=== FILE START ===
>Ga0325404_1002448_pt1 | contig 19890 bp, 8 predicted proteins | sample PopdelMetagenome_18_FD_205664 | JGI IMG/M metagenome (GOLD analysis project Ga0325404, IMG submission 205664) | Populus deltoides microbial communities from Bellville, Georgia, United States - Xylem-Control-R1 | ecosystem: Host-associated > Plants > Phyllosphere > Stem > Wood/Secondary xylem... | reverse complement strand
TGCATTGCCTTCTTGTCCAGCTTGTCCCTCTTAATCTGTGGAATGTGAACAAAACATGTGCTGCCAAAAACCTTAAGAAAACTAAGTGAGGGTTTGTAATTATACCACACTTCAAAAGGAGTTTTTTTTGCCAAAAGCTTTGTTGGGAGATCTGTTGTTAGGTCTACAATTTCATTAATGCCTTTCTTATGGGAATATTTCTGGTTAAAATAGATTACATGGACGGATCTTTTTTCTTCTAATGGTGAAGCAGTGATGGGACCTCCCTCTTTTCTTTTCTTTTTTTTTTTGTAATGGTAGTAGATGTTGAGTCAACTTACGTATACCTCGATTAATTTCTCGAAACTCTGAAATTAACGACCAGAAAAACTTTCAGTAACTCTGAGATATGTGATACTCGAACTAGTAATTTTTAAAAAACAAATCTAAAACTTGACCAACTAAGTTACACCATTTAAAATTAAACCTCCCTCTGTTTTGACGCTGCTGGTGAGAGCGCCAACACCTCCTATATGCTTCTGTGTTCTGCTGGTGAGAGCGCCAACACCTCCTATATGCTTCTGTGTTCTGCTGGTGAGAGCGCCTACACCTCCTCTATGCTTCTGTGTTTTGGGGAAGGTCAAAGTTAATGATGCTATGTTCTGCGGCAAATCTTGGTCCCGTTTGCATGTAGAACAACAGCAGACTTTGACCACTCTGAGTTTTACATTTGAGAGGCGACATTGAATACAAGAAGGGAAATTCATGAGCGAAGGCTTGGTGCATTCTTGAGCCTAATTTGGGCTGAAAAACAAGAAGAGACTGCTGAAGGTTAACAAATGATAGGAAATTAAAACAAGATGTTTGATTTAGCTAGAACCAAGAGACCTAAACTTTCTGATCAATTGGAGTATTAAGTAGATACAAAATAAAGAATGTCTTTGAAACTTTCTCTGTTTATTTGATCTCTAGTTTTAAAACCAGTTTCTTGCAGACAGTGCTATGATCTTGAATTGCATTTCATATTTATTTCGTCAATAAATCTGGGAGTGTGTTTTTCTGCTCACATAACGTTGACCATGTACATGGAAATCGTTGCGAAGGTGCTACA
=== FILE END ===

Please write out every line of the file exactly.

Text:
>Ga0325404_1002448_pt1 | contig 19890 bp, 8 predicted proteins | sample PopdelMetagenome_18_FD_205664 | JGI IMG/M metagenome (GOLD analysis project Ga0325404, IMG submission 205664) | Populus deltoides microbial communities from Bellville, Georgia, United States - Xylem-Control-R1 | ecosystem: Host-associated > Plants > Phyllosphere > Stem > Wood/Secondary xylem... | reverse complement strand
TGCATTGCCTTCTTGTCCAGCTTGTCCCTCTTAATCTGTGGAATGTGAACAAAACATGTGCTGCCAAAAACCTTAAGAAAACTAAGTGAGGGTTTGTAATTATACCACACTTCAAAAGGAGTTTTTTTTGCCAAAAGCTTTGTTGGGAGATCTGTTGTTAGGTCTACAATTTCATTAATGCCTTTCTTATGGGAATATTTCTGGTTAAAATAGATTACATGGACGGATCTTTTTTCTTCTAATGGTGAAGCAGTGATGGGACCTCCCTCTTTTCTTTTCTTTTTTTTTTTGTAATGGTAGTAGATGTTGAGTCAACTTACGTATACCTCGATTAATTTCTCGAAACTCTGAAATTAACGACCAGAAAAACTTTCAGTAACTCTGAGATATGTGATACTCGAACTAGTAATTTTTAAAAAACAAATCTAAAACTTGACCAACTAAGTTACACCATTTAAAATTAAACCTCCCTCTGTTTTGACGCTGCTGGTGAGAGCGCCAACACCTCCTATATGCTTCTGTGTTCTGCTGGTGAGAGCGCCAACACCTCCTATATGCTTCTGTGTTCTGCTGGTGAGAGCGCCTACACCTCCTCTATGCTTCTGTGTTTTGGGGAAGGTCAAAGTTAATGATGCTATGTTCTGCGGCAAATCTTGGTCCCGTTTGCATGTAGAACAACAGCAGACTTTGACCACTCTGAGTTTTACATTTGAGAGGCGACATTGAATACAAGAAGGGAAATTCATGAGCGAAGGCTTGGTGCATTCTTGAGCCTAATTTGGGCTGAAAAACAAGAAGAGACTGCTGAAGGTTAACAAATGATAGGAAATTAAAACAAGATGTTTGATTTAGCTAGAACCAAGAGACCTAAACTTTCTGATCAATTGGAGTATTAAGTAGATACAAAATAAAGAATGTCTTTGAAACTTTCTCTGTTTATTTGATCTCTAGTTTTAAAACCAGTTTCTTGCAGACAGTGCTATGATCTTGAATTGCATTTCATATTTATTTCGTCAATAAATCTGGGAGTGTGTTTTTCTGCTCACATAACGTTGACCATGTACATGGAAATCGTTGCGAAGGTGCTACA